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Social engineering by big business – the unacceptable face of capitalism


Capitalism has been the greatest agent for social progress in the last four hundred years. This is generally acknowledged, except by ‘Studies’ lecturers and their students, romantic revolutionaries and members of Momentum – but I repeat myself.

Capitalism has provided an avenue out of poverty for billions, given impetus to innovations which improve life and promoted efficiency of production and distribution to the benefit of all.

Most importantly, capitalist economic freedom is a cornerstone of political freedom. Wherever the state owns the means of production and can set prices, we find a powerful government and a large bureaucracy which inevitably extends into other areas of life.

Despite these hugely important by-products, the root purpose of capitalism is the creation of wealth, which in turn brings benefits all round. Adam Smith expressed this pithily: ‘It is not from the benevolence of the butcher, the brewer, or the baker, that we expect our dinner, but from their regard to their own interest.’

In the 21st century, battered by financial scandals and ethically unsure, corporate enterprise has frantically sought to portray itself as morally renewed, having undergone an ethical detox. All the nasties have been flushed away, leaving the banks, businesses and corporations shining, pure and on-message.

In doing so, enterprise has hitched its wagon to the train of social progressivism. In their anxiety to court the approval of the powerful progressive establishment, corporations now strive to show how socially aware and in tune with the ‘enlightened’ zeitgeist they really are. Banks and building societies, rail companies and coffee vendors are now touchy-feely organisations.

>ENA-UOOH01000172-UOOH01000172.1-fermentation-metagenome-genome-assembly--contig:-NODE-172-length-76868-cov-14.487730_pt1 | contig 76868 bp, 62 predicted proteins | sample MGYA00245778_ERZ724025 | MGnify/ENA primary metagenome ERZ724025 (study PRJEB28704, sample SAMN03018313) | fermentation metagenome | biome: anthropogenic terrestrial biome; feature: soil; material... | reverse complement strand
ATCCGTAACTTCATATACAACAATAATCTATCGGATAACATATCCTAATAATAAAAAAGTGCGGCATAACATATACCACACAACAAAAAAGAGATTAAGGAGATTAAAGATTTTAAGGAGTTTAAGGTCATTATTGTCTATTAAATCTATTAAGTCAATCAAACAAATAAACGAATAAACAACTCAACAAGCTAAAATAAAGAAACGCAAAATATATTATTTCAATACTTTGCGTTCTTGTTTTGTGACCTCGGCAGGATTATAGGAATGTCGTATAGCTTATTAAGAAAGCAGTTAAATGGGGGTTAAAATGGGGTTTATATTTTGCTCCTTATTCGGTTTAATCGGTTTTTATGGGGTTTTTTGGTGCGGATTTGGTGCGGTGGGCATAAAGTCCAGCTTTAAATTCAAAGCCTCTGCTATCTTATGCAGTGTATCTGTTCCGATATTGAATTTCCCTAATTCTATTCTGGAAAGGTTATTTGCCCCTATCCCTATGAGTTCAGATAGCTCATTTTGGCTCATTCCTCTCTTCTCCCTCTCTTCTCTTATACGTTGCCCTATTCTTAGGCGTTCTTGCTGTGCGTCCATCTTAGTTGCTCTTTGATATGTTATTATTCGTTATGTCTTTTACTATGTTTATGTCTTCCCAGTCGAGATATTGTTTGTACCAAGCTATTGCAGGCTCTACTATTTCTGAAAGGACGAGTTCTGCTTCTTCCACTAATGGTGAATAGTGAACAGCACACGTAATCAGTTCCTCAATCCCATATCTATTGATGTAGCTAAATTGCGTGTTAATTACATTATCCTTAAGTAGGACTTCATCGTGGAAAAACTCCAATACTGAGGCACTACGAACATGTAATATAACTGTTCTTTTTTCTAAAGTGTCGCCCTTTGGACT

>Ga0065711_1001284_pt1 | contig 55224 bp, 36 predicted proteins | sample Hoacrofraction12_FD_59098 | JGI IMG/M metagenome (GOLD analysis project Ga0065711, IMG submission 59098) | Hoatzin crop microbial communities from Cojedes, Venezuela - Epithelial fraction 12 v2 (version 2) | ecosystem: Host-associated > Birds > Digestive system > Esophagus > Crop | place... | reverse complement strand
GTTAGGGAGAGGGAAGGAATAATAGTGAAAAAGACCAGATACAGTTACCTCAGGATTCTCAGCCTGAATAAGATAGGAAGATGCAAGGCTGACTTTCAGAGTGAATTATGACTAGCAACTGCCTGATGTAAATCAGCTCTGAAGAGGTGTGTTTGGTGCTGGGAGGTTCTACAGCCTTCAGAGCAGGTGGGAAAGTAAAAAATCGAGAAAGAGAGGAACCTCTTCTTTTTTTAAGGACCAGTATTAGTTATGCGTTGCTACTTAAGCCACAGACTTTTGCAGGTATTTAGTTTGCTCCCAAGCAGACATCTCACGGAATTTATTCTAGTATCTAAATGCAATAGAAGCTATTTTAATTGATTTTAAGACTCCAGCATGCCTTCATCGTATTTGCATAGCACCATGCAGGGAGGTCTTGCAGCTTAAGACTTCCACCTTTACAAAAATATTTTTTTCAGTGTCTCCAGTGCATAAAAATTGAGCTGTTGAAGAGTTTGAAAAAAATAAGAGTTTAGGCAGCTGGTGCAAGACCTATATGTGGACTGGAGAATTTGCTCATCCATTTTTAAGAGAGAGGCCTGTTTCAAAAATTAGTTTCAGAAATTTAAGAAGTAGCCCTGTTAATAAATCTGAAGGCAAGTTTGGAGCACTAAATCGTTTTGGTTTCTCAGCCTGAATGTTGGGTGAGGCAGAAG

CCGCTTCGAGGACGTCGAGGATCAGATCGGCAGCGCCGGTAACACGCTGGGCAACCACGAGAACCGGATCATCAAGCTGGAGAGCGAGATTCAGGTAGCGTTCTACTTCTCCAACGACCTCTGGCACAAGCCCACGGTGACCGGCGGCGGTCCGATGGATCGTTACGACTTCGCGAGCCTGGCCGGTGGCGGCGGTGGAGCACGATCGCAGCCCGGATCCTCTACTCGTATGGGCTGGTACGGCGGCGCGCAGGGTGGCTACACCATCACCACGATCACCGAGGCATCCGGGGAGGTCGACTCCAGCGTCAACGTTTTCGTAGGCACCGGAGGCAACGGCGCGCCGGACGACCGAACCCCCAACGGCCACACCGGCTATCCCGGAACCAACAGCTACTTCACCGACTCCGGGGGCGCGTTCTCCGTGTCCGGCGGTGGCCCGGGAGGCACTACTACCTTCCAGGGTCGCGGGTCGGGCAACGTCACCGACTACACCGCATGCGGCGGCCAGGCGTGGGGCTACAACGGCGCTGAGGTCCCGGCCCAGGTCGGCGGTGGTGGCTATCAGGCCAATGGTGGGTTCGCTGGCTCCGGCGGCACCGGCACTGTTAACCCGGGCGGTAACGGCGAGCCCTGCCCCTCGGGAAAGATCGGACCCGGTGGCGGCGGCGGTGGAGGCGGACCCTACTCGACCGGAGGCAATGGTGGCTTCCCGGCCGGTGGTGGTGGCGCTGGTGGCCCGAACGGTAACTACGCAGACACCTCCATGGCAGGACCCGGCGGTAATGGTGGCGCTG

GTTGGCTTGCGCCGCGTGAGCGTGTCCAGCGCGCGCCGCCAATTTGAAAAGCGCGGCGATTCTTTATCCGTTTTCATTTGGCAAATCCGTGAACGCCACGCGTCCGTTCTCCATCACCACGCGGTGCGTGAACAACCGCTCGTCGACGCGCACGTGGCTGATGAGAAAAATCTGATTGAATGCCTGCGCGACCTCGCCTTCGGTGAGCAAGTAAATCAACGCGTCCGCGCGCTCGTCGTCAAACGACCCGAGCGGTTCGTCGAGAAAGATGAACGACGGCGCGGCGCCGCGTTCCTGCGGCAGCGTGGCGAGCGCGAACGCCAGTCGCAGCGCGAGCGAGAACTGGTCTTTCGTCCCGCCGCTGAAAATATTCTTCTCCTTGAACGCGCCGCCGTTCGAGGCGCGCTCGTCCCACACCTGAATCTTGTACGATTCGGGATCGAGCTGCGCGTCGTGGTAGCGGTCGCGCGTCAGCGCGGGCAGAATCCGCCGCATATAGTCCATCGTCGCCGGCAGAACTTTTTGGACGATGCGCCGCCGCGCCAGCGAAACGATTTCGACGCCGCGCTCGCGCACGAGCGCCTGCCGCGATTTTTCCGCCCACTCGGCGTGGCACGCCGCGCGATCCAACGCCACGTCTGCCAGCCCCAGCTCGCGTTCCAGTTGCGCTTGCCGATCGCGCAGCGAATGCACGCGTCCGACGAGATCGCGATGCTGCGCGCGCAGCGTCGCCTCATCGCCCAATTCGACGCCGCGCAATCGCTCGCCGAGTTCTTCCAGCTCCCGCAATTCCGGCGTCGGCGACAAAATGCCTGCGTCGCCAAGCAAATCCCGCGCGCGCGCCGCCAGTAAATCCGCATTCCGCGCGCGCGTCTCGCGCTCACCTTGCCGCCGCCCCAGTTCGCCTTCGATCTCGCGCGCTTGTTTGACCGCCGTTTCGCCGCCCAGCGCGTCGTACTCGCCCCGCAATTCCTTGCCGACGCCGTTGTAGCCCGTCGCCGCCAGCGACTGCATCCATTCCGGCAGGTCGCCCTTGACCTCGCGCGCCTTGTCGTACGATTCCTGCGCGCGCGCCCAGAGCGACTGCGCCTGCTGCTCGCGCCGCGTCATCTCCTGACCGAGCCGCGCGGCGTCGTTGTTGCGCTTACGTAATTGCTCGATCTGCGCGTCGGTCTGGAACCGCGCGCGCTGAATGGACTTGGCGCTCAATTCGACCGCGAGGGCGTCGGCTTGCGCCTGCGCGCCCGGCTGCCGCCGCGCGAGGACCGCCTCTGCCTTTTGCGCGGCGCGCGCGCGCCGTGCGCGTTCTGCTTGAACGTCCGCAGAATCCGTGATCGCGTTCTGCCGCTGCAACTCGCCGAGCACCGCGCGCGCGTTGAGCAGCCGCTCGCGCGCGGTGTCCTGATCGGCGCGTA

When capitalists willingly become agents of establishment social engineering, we find the tail wagging the dog. Alliances are made with those who are no friends of free enterprise, as headlined in a recent Guardian article: ‘Even at Davos, capitalism’s critics are centre stage’.

Corporations are learning that you cannot swim in the sea of progressivism without the danger of getting out of your depth. Search for approval from the socially aware inevitably leads to pie-in-the-face moments.

L’Oréal was applauded for hiring Munroe Bergdorf, a transgender model – who was fired within days after Facebook comments suggesting that all whites are racists were unearthed.

British firm Illamasqua pounced and snapped up the disgraced Bergdorf to front its new campaign based on gender fluidity. Illamasqua announced: ‘Munroe embodies diversity and individuality; she is not scared to be truly herself. But Munroe doesn’t just stop there. She speaks out about the issues that affect not just her but the rest of our generation, seeking to improve the society we live in’.

L’Oreal, nothing daunted, continued to run in the social justice PR stakes and hired the hijab-wearing model Amena Khan. She was quickly forced to withdraw after it was revealed that, despite claiming ‘diversity is one of my passions’, she was also given to anti-Semitic tweeting.